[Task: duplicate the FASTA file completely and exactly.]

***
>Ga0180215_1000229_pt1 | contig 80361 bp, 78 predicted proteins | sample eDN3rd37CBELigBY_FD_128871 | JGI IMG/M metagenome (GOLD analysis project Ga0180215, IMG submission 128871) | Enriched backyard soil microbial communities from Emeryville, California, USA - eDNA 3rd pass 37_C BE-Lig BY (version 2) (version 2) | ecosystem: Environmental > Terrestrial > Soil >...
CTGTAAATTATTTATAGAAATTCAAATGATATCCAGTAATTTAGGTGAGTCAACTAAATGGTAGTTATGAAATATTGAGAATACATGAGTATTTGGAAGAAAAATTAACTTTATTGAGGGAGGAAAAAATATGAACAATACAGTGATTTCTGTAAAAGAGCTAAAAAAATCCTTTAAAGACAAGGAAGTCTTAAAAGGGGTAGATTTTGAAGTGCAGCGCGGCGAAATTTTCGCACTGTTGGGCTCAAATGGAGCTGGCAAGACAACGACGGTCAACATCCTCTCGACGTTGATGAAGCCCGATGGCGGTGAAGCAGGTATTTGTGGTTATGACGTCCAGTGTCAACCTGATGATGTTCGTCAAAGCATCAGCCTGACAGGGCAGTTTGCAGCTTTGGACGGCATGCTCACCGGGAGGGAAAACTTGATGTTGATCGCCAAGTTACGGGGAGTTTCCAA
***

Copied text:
>Ga0180215_1000229_pt1 | contig 80361 bp, 78 predicted proteins | sample eDN3rd37CBELigBY_FD_128871 | JGI IMG/M metagenome (GOLD analysis project Ga0180215, IMG submission 128871) | Enriched backyard soil microbial communities from Emeryville, California, USA - eDNA 3rd pass 37_C BE-Lig BY (version 2) (version 2) | ecosystem: Environmental > Terrestrial > Soil >...
CTGTAAATTATTTATAGAAATTCAAATGATATCCAGTAATTTAGGTGAGTCAACTAAATGGTAGTTATGAAATATTGAGAATACATGAGTATTTGGAAGAAAAATTAACTTTATTGAGGGAGGAAAAAATATGAACAATACAGTGATTTCTGTAAAAGAGCTAAAAAAATCCTTTAAAGACAAGGAAGTCTTAAAAGGGGTAGATTTTGAAGTGCAGCGCGGCGAAATTTTCGCACTGTTGGGCTCAAATGGAGCTGGCAAGACAACGACGGTCAACATCCTCTCGACGTTGATGAAGCCCGATGGCGGTGAAGCAGGTATTTGTGGTTATGACGTCCAGTGTCAACCTGATGATGTTCGTCAAAGCATCAGCCTGACAGGGCAGTTTGCAGCTTTGGACGGCATGCTCACCGGGAGGGAAAACTTGATGTTGATCGCCAAGTTACGGGGAGTTTCCAA